When LeadingAgile engages an organization, we’ll bring our skills and experience with Scrum, XP, Lean, Kanban, and SAFe to blend an approach that is minimally sufficient to run that particular enterprise at scale. From the receiving organization’s point of view, this approach is a Shu level implementation… even thought we’ve brought Ha and Ri level understanding to help develop the solution.

Even though we have blended approaches to create the Shu level implementation, there are many more options available to solve even more complex problems. As the client learns, they will learn the limitations of our Shu level implementation and begin to adapt their own process. This is Ha level understanding. In time, and with practice, the organization will progress toward mastery and achieve Ri.

In summary… don’t confuse a Shu level implementation of enterprise agile with a by-the-book implementation of Scrum. Your organization may require more advanced mechanisms to implement agile at scale. What you need is one combination of approaches that works consistently while you are getting started. Once you’ve got that working… you’ll learn, inspect and adapt, and make it your own.

Check out the next post, Should You Use Agile To Build Your Next Home?

Check out the previous post, How to Structure Your Agile Enterprise.

Next Starting Your Agile Process Engine

LeadingAgile CEO and Founder, Mike Cottmeyer is passionate about solving the challenges associated with agile in larger, more complex enterprises. To that end, he and his team are dedicated to providing large-scale agile transformation services to help pragmatically, incrementally, and safely introduce Agile methods.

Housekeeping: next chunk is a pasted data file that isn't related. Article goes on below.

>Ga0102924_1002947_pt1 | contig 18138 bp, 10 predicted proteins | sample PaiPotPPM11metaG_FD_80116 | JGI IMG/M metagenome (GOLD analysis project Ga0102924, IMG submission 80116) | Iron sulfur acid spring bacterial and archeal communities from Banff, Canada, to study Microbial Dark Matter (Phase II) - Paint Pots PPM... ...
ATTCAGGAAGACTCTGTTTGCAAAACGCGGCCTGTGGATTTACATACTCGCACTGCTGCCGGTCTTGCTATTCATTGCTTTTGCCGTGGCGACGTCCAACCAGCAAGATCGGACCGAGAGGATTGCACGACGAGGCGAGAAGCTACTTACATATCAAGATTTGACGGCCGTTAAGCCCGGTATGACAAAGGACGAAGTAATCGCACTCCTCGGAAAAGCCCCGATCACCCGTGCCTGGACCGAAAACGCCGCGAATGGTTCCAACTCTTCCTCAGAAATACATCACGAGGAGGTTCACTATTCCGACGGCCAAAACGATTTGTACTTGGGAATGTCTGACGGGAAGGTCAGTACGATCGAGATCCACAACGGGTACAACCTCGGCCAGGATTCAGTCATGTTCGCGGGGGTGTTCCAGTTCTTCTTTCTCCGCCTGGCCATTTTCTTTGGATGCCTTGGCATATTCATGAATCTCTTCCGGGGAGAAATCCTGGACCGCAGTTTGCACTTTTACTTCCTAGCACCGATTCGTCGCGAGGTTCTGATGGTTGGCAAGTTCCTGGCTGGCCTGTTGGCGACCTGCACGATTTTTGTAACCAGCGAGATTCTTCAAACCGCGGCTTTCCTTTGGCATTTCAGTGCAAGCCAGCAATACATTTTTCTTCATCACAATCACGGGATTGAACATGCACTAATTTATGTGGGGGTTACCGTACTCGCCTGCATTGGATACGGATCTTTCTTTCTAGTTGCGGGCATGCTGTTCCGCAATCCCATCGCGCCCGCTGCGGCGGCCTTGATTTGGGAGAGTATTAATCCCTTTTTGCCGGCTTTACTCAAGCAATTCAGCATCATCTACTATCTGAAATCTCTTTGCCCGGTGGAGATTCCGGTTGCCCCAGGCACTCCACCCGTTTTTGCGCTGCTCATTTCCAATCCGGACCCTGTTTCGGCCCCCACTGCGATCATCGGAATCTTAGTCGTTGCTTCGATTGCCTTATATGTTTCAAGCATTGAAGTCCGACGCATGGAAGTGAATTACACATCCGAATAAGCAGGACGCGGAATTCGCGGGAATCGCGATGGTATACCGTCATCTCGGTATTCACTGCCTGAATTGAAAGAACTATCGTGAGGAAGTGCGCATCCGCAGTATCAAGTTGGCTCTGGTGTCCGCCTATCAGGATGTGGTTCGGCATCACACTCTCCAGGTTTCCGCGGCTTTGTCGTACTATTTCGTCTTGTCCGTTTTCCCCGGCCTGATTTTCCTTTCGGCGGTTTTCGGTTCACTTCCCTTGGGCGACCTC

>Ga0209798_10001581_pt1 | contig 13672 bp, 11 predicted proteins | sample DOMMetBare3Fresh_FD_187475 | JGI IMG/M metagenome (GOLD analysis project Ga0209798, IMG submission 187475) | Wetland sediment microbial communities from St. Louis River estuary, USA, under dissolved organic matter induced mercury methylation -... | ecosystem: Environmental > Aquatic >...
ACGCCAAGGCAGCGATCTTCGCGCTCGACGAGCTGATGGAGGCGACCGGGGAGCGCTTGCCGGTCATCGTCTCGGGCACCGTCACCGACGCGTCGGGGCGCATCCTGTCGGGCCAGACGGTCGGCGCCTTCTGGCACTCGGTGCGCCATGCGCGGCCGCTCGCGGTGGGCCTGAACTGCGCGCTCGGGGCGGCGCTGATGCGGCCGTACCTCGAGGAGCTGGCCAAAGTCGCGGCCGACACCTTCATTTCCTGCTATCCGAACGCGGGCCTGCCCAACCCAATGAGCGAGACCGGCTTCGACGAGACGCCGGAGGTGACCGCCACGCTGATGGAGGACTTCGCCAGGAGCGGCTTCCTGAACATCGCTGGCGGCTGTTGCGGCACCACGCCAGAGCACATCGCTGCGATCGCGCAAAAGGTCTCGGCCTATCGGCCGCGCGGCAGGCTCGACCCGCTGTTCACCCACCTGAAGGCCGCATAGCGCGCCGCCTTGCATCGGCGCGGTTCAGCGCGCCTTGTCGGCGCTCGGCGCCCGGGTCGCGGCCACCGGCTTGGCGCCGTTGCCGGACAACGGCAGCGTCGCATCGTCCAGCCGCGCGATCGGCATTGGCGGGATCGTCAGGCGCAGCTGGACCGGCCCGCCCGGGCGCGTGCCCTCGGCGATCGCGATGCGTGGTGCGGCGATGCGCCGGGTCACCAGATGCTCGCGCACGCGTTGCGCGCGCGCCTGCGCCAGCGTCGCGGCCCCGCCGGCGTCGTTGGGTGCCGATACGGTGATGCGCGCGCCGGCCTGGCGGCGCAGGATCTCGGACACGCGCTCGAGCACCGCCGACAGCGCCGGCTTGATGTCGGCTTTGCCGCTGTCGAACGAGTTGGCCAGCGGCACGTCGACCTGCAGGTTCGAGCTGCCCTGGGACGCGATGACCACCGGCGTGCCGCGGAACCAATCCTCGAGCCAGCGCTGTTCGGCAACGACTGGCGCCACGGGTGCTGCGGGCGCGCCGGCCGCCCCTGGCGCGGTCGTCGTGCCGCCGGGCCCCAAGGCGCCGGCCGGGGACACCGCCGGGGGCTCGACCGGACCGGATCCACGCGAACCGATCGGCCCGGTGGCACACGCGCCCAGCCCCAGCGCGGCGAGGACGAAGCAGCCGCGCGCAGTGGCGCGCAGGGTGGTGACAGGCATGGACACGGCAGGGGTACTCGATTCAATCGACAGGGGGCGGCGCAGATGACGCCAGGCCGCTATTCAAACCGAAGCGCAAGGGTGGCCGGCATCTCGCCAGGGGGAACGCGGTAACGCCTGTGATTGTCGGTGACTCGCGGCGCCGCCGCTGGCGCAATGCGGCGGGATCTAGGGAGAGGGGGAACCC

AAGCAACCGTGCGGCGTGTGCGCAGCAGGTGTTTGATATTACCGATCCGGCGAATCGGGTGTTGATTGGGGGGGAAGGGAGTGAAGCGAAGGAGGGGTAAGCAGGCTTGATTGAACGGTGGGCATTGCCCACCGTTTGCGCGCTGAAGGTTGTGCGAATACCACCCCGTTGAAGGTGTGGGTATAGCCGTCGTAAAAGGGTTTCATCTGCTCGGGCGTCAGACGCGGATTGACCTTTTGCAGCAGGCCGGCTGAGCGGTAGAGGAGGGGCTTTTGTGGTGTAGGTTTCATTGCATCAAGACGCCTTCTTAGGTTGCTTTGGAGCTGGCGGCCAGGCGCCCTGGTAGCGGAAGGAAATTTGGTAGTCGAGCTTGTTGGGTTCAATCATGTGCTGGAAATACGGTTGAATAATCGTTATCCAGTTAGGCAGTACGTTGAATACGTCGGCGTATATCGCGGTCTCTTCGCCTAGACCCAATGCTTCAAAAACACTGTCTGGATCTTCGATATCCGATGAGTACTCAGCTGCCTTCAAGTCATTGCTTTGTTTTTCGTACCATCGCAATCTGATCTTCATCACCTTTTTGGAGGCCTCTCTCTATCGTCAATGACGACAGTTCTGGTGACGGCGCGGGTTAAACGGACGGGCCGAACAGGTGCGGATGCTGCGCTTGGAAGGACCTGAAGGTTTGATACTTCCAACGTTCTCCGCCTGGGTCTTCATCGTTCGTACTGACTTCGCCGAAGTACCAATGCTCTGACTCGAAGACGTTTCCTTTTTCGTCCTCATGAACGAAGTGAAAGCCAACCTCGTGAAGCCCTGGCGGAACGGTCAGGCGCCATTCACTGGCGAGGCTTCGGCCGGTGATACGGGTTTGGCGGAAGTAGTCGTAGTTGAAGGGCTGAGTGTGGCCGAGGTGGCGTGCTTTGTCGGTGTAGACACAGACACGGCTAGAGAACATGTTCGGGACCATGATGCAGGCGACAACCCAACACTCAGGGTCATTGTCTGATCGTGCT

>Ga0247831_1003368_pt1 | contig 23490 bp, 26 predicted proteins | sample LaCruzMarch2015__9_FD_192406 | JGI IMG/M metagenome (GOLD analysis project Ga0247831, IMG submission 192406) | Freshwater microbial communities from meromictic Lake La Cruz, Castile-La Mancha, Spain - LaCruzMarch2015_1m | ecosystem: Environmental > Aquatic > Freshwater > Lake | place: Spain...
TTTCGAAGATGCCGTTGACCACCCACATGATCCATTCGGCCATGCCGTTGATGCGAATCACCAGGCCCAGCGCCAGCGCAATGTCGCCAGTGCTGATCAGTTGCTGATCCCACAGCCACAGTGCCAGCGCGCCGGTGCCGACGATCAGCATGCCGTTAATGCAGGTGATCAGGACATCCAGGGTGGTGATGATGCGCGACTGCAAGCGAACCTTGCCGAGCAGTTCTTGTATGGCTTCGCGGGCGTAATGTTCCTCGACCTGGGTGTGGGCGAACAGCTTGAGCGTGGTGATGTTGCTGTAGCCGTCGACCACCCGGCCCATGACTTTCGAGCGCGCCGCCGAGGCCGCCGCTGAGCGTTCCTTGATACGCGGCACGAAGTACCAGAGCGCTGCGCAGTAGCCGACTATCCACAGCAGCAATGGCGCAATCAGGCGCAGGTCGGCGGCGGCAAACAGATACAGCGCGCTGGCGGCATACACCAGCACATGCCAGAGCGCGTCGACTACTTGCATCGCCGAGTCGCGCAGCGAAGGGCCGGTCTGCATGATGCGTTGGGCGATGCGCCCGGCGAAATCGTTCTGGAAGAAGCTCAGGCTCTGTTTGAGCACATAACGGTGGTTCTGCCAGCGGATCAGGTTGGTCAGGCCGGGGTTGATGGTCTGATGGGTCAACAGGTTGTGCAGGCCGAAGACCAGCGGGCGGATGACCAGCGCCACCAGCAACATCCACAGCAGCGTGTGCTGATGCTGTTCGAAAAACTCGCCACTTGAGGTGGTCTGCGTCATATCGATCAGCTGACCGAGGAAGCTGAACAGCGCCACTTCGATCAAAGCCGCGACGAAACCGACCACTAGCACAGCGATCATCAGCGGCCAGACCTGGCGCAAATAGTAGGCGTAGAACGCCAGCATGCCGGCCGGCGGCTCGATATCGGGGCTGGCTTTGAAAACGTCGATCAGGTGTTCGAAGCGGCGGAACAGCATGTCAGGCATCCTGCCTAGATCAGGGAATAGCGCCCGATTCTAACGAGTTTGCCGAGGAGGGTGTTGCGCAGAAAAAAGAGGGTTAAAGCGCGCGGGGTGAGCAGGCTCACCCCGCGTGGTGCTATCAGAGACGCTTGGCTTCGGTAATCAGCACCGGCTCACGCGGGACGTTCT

Comments (11)

  1. George Dinwiddie
    Reply

    Nice post!

    As Rob Myers summarized on Twitter (https://twitter.com/agilecoach/status/432218029640777729) “Shu is not ‘basics’ but one way that works.” When teaching Agile to an organization, the teacher also needs a “way that works.” Going strictly “by the book” isn’t that way. If the book were sufficient, then the teacher wouldn’t be required. A by-the-book implementation of Scrum may be just fine for an organization’s starting point if their situation is similar to that in which Scrum was invented. I suspect the odds are pretty low, however.

    The teacher needs to be pretty good at Agile before being prepared to teach. The teacher needs to help the organization find a “way that works” for the moment, given everything that’s currently going on in the organization, the people involved, and what they currently know. This is their starting point. This does not make them then capable of teaching others. As a teacher, they have not yet reached the Shu level. Knowing a way to do Agile is not the same as knowing a way to teach Agile.

    To me, this is the origin of the problem. Many people who have been part of a successful Agile adoption now consider themselves ready to be Agile coaches for others. They have made it work, once. The same process implementation and the same way of learning is unlikely to work in the next situation in which they find themselves.